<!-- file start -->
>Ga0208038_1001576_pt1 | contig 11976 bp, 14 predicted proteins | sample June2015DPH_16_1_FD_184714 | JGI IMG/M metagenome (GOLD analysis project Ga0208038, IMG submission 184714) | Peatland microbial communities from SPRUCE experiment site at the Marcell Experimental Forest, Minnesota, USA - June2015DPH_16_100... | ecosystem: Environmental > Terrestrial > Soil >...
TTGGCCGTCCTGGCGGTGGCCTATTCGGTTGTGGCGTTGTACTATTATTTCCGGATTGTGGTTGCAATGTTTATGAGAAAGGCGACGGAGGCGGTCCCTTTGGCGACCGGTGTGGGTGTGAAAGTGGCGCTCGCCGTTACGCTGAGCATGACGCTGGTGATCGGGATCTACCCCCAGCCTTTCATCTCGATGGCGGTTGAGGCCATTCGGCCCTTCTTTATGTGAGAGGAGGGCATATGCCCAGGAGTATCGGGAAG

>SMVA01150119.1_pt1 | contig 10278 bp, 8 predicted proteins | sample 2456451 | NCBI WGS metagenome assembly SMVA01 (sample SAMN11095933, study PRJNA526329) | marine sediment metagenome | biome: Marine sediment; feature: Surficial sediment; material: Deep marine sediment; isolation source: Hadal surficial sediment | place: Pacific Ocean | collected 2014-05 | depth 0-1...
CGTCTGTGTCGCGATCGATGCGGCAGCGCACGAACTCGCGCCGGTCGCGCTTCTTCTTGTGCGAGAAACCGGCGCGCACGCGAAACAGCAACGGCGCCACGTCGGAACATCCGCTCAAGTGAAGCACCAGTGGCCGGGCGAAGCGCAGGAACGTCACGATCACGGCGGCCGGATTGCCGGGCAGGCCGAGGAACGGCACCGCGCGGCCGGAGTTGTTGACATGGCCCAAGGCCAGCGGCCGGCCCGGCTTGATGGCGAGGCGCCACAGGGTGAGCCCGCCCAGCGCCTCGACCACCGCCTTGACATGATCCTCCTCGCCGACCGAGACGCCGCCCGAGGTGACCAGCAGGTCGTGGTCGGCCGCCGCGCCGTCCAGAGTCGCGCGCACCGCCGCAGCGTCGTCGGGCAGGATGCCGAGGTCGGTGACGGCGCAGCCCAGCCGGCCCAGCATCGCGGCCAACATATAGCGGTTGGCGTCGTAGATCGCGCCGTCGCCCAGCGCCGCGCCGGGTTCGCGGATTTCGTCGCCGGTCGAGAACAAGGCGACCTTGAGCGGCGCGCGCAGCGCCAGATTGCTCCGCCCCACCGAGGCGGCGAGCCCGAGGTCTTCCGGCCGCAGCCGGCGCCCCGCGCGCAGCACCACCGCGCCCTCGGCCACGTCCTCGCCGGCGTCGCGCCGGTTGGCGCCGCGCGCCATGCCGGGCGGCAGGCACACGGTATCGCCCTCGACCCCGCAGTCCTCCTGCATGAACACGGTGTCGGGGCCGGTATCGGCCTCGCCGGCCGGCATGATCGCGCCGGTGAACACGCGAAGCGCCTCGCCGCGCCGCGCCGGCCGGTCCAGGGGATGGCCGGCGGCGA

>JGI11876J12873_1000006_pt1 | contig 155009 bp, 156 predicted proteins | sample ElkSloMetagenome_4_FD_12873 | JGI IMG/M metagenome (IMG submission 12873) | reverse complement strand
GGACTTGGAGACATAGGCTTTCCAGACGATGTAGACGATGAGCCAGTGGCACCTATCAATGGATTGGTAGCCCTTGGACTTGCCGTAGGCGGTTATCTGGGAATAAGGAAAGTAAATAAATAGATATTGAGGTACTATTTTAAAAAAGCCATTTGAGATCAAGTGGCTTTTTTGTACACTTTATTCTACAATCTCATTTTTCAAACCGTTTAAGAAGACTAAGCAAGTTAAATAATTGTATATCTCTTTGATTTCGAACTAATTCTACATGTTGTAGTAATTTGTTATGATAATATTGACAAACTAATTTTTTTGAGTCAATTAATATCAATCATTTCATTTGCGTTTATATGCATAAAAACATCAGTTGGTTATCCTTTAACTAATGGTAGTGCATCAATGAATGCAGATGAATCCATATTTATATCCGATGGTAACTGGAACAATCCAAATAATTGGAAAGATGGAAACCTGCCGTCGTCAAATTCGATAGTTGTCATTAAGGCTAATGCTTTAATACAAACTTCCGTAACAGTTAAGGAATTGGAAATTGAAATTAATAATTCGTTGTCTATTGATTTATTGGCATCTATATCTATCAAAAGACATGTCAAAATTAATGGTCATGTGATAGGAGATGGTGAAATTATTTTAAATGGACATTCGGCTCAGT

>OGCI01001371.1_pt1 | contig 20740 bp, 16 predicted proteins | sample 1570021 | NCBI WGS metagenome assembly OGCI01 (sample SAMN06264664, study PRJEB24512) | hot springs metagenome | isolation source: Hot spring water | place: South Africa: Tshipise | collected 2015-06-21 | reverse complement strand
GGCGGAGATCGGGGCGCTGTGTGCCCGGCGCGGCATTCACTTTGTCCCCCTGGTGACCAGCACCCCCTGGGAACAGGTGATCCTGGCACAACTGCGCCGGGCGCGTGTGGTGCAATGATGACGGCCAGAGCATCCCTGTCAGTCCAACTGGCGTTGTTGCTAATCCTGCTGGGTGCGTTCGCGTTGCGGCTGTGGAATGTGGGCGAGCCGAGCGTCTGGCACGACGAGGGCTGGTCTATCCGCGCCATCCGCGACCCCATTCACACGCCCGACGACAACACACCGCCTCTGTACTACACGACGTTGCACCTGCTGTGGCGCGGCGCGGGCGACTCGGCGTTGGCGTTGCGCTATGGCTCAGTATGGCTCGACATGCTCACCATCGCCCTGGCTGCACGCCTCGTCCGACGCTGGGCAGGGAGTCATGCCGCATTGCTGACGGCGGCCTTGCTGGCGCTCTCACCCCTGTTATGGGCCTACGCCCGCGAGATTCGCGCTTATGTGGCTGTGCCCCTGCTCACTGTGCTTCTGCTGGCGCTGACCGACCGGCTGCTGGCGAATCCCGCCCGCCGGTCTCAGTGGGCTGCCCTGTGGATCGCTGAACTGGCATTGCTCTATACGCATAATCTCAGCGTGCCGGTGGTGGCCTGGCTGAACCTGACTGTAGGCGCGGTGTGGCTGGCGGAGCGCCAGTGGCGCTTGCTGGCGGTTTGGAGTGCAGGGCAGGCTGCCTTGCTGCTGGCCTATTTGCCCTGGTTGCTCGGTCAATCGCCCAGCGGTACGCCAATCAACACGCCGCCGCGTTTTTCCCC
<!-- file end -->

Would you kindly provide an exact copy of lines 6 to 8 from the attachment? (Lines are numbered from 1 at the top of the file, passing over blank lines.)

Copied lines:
GGACTTGGAGACATAGGCTTTCCAGACGATGTAGACGATGAGCCAGTGGCACCTATCAATGGATTGGTAGCCCTTGGACTTGCCGTAGGCGGTTATCTGGGAATAAGGAAAGTAAATAAATAGATATTGAGGTACTATTTTAAAAAAGCCATTTGAGATCAAGTGGCTTTTTTGTACACTTTATTCTACAATCTCATTTTTCAAACCGTTTAAGAAGACTAAGCAAGTTAAATAATTGTATATCTCTTTGATTTCGAACTAATTCTACATGTTGTAGTAATTTGTTATGATAATATTGACAAACTAATTTTTTTGAGTCAATTAATATCAATCATTTCATTTGCGTTTATATGCATAAAAACATCAGTTGGTTATCCTTTAACTAATGGTAGTGCATCAATGAATGCAGATGAATCCATATTTATATCCGATGGTAACTGGAACAATCCAAATAATTGGAAAGATGGAAACCTGCCGTCGTCAAATTCGATAGTTGTCATTAAGGCTAATGCTTTAATACAAACTTCCGTAACAGTTAAGGAATTGGAAATTGAAATTAATAATTCGTTGTCTATTGATTTATTGGCATCTATATCTATCAAAAGACATGTCAAAATTAATGGTCATGTGATAGGAGATGGTGAAATTATTTTAAATGGACATTCGGCTCAGT

>OGCI01001371.1_pt1 | contig 20740 bp, 16 predicted proteins | sample 1570021 | NCBI WGS metagenome assembly OGCI01 (sample SAMN06264664, study PRJEB24512) | hot springs metagenome | isolation source: Hot spring water | place: South Africa: Tshipise | collected 2015-06-21 | reverse complement strand
GGCGGAGATCGGGGCGCTGTGTGCCCGGCGCGGCATTCACTTTGTCCCCCTGGTGACCAGCACCCCCTGGGAACAGGTGATCCTGGCACAACTGCGCCGGGCGCGTGTGGTGCAATGATGACGGCCAGAGCATCCCTGTCAGTCCAACTGGCGTTGTTGCTAATCCTGCTGGGTGCGTTCGCGTTGCGGCTGTGGAATGTGGGCGAGCCGAGCGTCTGGCACGACGAGGGCTGGTCTATCCGCGCCATCCGCGACCCCATTCACACGCCCGACGACAACACACCGCCTCTGTACTACACGACGTTGCACCTGCTGTGGCGCGGCGCGGGCGACTCGGCGTTGGCGTTGCGCTATGGCTCAGTATGGCTCGACATGCTCACCATCGCCCTGGCTGCACGCCTCGTCCGACGCTGGGCAGGGAGTCATGCCGCATTGCTGACGGCGGCCTTGCTGGCGCTCTCACCCCTGTTATGGGCCTACGCCCGCGAGATTCGCGCTTATGTGGCTGTGCCCCTGCTCACTGTGCTTCTGCTGGCGCTGACCGACCGGCTGCTGGCGAATCCCGCCCGCCGGTCTCAGTGGGCTGCCCTGTGGATCGCTGAACTGGCATTGCTCTATACGCATAATCTCAGCGTGCCGGTGGTGGCCTGGCTGAACCTGACTGTAGGCGCGGTGTGGCTGGCGGAGCGCCAGTGGCGCTTGCTGGCGGTTTGGAGTGCAGGGCAGGCTGCCTTGCTGCTGGCCTATTTGCCCTGGTTGCTCGGTCAATCGCCCAGCGGTACGCCAATCAACACGCCGCCGCGTTTTTCCCC